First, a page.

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Demolition or retention of buildings: drivers at the masterplan scale

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jats:pCurrent adaptation theory tends to consider individual buildings or the city level, which cannot address decisions related to masterplan developments on large brownfield sites. This paper investigates the drivers for building demolition or retention and adaptation decisions at the masterplan scale. Expert interviews and three case studies are used to explore how and why decisions to demolish, or to retain and adapt, are made at this scale. The research compared three different geopolitical contexts: Cambridge in the UK; Eindhoven in the Netherlands; and Sydney in Australia. Additional factors and complexities that should be considered at the masterplan scale are identified. The theoretical underpinnings of urban development processes are used to explain these complexities in relation to four existing models and demonstrate that no one model is adequate to describe the interactions. With increasing awareness of climate change impacts, it is critical that demolition decisions on masterplan developments are reviewed in the light of retaining carbon as well as heritage. Practice relevance This research demonstrates the different and specific concerns applying to demolition and retention on masterplan scale sites compared with the individual building scale. Although the evidence shows that decisions are context specific, the criteria as identified and categorised within this research offer a useful tool for stakeholders when establishing their priorities and approaches to decisions to demolish or retain and adapt within a masterplan context. This should help to avoid contested decisions and can help community groups hoping to have an influence over the long-term decisions, as well as developers looking to retain good relationships with the local community. The identified criteria can support planners and local authorities responsible for approving masterplan developments to better understand the factors relevant to each decision, including the importance of retaining flexibility throughout to enable response to changing circumstances.</jats:p>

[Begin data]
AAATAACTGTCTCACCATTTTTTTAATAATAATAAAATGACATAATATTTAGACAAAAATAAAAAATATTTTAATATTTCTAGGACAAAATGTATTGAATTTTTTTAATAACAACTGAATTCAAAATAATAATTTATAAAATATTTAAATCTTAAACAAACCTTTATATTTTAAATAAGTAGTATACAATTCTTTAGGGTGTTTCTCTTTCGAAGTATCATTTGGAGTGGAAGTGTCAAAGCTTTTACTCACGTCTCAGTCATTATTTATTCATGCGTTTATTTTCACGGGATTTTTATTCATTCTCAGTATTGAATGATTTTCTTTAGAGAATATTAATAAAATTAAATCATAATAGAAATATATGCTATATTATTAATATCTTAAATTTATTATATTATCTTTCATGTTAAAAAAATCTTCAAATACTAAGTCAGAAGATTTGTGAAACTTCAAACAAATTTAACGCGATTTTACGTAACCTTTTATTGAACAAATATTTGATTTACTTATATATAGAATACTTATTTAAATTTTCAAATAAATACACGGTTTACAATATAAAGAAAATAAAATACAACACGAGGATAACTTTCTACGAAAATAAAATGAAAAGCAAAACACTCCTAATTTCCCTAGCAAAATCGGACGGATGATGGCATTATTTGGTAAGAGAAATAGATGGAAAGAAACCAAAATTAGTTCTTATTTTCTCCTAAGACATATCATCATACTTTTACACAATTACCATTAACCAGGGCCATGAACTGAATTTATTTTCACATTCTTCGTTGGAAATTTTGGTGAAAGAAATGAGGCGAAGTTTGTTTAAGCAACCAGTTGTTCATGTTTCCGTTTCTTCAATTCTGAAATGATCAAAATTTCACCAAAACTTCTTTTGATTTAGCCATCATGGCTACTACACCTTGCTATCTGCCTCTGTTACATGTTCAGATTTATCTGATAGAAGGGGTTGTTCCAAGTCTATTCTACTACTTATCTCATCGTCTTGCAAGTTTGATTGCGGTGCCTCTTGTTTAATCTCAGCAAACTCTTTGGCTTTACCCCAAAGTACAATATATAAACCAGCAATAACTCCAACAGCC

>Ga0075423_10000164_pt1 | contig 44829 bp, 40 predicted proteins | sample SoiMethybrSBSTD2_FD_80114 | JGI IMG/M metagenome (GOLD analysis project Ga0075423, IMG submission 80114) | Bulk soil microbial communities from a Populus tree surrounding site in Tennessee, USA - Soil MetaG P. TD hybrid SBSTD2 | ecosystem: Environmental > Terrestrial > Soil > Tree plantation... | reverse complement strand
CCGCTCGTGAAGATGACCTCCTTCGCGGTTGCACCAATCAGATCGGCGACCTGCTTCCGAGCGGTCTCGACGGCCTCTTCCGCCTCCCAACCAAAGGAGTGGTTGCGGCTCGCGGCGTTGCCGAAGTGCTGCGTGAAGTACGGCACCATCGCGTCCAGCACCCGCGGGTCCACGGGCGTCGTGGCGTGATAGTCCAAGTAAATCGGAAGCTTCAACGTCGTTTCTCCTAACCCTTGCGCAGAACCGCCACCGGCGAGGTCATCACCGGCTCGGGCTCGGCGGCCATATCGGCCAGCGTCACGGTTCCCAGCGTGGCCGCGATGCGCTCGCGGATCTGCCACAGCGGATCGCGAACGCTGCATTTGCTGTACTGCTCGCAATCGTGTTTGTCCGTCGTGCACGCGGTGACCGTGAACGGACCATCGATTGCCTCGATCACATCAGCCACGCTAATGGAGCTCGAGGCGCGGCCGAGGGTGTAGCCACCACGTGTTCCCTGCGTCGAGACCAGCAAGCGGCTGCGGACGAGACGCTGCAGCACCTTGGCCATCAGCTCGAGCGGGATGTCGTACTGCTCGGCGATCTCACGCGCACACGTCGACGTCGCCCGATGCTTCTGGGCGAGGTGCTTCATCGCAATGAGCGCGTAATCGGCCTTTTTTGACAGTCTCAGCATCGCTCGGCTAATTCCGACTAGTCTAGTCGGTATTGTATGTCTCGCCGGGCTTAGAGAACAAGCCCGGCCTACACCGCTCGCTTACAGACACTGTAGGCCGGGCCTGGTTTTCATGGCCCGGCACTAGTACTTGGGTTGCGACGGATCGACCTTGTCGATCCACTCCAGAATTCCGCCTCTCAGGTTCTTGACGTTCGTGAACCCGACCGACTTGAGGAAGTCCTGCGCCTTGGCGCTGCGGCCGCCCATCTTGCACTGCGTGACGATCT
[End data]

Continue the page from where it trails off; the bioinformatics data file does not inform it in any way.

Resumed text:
33 Built Environment and Design, 3301 Architecture, Generic health relevance, 13 Climate Action

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Buildings and Cities

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Ubiquity Press, Ltd.
EPSRC (1549367)